11th-hour takeover on turnarounds

Print More

The Academy for Urban School Leadership already has a full plate of turnarounds, but the district has once again tapped the group to take on two more this year. 

The last-minute surprise move came after CPS failed to broker an agreement with charter-based operators to handle turnarounds at Dulles and Johnson elementary schools.

Community groups say CPS is moving too quickly to increase the workload of AUSL, claiming the group is, at best, untested over the long term.

But AUSL’s Tim Cawley, managing director of finance and administration, says his organization has the financial backing and teacher pipeline needed to get the job done.

The Academy for Urban School Leadership already has a full plate of turnarounds, but the district has once again tapped the group to take on two more this year. 

The last-minute surprise move came after CPS failed to broker an agreement with charter-based operators to handle turnarounds at Dulles and Johnson elementary schools.

Community groups say CPS is moving too quickly to increase the workload of AUSL, claiming the group is, at best, untested over the long term.

But AUSL’s Tim Cawley, managing director of finance and administration, says his organization has the financial backing and teacher pipeline needed to get the job done.

Indeed, AUSL has deep pockets, including three heavy-hitting backers: The Bill & Melinda Gates Foundation, The Michael and Susan Dell Foundation and the NewSchools Venture Fund. Last year, AUSL reaped $10 million from Gates. The organization has also raised money from local philanthropists, including Bruce Rauner with the Chicago Public Education Fund, who helped bankroll upgrades to the track and football facilities on the campus of Orr High–AUSL’s first high school turnaround.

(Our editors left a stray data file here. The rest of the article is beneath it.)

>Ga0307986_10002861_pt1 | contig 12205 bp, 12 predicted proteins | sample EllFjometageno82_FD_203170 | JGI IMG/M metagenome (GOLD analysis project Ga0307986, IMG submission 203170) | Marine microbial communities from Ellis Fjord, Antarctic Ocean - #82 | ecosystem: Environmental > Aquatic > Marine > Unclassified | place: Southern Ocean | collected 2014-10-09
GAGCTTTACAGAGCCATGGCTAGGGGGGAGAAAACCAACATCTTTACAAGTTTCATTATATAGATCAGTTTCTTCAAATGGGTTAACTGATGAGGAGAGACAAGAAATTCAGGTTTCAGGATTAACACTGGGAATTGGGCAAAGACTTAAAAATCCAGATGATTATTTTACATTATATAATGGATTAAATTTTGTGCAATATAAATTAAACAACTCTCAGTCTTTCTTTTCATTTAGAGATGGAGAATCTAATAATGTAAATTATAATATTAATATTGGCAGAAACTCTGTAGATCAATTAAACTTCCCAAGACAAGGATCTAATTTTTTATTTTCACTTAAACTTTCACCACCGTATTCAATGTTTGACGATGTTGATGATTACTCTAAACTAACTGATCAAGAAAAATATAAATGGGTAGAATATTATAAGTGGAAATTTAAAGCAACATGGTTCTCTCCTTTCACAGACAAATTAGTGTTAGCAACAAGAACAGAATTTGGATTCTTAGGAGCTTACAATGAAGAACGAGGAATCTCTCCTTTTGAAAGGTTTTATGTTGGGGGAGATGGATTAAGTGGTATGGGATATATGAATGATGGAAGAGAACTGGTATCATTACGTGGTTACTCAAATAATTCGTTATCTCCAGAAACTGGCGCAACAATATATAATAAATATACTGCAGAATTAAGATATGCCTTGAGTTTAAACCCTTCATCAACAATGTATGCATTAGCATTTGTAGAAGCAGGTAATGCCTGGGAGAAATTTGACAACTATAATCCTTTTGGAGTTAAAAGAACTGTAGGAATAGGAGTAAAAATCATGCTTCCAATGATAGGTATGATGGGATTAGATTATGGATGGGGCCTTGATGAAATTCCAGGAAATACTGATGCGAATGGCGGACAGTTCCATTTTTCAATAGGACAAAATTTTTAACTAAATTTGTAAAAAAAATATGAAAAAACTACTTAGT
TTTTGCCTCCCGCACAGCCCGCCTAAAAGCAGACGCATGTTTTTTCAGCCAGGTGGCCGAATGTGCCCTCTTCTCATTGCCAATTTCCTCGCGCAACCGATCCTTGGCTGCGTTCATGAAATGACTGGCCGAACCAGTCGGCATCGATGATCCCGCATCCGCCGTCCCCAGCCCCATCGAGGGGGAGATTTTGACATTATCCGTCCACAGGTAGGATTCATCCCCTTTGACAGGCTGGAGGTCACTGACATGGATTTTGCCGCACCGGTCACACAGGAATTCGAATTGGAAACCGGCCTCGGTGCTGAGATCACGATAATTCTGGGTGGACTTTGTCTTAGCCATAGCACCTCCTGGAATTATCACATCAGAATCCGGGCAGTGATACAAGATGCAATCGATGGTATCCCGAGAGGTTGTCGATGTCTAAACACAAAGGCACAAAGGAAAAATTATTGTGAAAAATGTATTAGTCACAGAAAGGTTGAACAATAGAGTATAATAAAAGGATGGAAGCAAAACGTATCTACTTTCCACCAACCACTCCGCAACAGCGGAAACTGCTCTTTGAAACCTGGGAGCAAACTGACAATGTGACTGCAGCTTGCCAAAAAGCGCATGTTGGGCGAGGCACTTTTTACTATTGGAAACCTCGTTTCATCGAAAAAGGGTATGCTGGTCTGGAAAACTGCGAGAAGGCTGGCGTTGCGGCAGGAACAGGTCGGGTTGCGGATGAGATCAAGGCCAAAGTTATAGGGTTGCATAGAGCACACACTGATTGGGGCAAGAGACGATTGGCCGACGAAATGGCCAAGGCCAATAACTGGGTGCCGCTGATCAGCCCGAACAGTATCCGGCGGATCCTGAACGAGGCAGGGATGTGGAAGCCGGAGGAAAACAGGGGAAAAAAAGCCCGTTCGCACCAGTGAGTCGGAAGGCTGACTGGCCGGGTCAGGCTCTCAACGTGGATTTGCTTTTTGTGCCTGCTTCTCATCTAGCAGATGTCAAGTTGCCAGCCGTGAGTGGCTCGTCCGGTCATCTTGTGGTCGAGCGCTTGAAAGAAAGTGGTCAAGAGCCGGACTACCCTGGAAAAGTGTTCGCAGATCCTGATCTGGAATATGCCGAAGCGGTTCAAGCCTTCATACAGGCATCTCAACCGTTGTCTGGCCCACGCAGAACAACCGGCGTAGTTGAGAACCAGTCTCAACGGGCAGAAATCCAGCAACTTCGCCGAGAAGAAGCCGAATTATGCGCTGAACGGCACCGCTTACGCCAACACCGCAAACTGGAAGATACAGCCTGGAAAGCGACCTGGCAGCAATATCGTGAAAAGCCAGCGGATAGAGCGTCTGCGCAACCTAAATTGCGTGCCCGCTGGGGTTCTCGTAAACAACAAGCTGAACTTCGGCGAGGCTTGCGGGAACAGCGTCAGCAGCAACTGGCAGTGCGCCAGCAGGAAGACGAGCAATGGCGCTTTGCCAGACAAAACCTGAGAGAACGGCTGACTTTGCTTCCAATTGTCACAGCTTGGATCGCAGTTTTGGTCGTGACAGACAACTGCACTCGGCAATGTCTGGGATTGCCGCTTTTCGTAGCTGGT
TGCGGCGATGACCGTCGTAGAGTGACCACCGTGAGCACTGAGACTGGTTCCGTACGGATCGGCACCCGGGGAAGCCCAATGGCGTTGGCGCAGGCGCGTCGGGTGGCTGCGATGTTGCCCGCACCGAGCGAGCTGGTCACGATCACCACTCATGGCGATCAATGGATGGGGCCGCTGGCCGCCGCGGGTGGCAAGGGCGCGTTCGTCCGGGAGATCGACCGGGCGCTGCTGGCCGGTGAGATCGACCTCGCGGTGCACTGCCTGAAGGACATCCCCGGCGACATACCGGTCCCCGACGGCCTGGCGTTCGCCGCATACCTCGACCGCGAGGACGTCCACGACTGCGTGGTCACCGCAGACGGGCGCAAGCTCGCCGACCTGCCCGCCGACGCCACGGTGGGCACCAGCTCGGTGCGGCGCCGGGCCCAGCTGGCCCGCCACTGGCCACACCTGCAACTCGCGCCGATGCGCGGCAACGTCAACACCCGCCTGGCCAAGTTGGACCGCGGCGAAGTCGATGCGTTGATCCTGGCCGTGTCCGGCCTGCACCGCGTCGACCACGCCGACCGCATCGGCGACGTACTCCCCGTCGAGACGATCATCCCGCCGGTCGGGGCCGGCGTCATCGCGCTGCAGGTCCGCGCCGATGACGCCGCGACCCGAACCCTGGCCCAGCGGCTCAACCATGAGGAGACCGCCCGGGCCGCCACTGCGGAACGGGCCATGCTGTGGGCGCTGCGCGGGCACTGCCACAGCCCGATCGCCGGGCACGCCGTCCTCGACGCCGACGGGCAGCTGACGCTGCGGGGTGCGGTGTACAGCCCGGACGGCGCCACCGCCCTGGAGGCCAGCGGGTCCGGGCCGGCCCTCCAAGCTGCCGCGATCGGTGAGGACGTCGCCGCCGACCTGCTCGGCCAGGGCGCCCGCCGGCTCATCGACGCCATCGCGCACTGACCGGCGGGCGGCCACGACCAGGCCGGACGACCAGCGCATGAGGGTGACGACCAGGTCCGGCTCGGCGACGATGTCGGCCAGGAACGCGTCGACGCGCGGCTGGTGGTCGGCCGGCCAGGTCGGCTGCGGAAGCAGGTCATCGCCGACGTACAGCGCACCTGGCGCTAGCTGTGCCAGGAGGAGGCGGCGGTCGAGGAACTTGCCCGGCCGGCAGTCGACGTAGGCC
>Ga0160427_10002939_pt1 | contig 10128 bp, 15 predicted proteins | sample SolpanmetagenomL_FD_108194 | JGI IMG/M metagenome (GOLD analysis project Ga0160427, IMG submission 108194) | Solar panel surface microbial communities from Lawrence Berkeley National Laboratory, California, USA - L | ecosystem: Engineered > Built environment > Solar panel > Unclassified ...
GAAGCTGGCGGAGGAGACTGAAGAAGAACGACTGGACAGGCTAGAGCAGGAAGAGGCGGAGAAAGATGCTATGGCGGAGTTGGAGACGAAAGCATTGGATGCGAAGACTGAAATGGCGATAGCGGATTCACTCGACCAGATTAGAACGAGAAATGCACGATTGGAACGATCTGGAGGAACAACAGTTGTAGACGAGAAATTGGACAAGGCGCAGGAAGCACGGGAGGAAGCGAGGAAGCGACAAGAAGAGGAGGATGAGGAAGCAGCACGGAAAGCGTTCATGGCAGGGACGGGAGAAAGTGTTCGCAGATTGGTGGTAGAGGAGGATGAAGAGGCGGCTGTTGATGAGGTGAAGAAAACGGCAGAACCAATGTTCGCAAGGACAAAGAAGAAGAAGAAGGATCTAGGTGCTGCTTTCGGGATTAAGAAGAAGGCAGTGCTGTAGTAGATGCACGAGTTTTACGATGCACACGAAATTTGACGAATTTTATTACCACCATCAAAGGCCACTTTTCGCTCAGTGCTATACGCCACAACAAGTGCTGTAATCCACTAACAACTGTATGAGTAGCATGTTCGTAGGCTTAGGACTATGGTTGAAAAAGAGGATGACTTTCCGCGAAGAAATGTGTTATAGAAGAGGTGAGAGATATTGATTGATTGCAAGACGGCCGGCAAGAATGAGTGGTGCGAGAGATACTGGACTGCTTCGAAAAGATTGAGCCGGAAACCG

The organization is also well-funded by the district and has strong connections with CPS. David Vitale, the district’s former chief administration officer, is chairman of the AUSL board, for example.

As unionized performance schools, staff salaries are paid directly by CPS. The district also grants AUSL $300,000 for the so-called “incubation” phase of each turnaround. ($520,000 is paid out for high schools). The funding pays for a principal, an extra assistant principal and two other positions that focus on planning. In the first year of turnaround operation, the district also shells out an extra $120,000 for an extra assistant principal and an extra $420 per student ($500 for high schools) in operational funds.

Cawley maintains that adding two turnarounds won’t really increase AUSL’s workload. The organization was cleared to run three turnarounds this year, he says, but was originally given just two, Bethune and Holmes elementary schools. Adding Johnson and Dulles means just one more school than AUSL had originally planned. Because the four schools have small enrollments, the organization will actually be educating about 250 fewer kids than it had expected, Cawley explains.

AUSL has retained few teachers and other staff at its turnarounds, something that has tarnished its reputation with grassroots activists. Overall, about one to three teachers at elementary schools and 17 at the lone turnaround high school have stayed on board. But the teacher pipeline won’t be substantially affected by the last-minute turnarounds, Cawley maintains. The organization aims to fill 50 to 60 percent of the teaching jobs at elementary schools, and about 35 to 50 percent of the jobs at high schools, with graduates from its teacher residency program. Other open slots are filled with teachers who apply from elsewhere. (Cawley says teacher turnover is very low among the graduates of the AUSL residency program, which is now in its seventh year. More than 80 percent of the 243 graduates are still working in CPS, and altogether, nearly 90 percent of graduates are still in the field of education.)

Still, AUSL will have to set up new leadership teams at each school—principals and curriculum coaches—and stretch its resources to reach out to four new communities. The organization has identified three principals already, but declined to name them until the Board of Education officially approves the turnaround contracts. As for community outreach, AUSL has a bit of a leg up—the existing local school councils will not be disbanded, although they have been downgraded to advisory-only.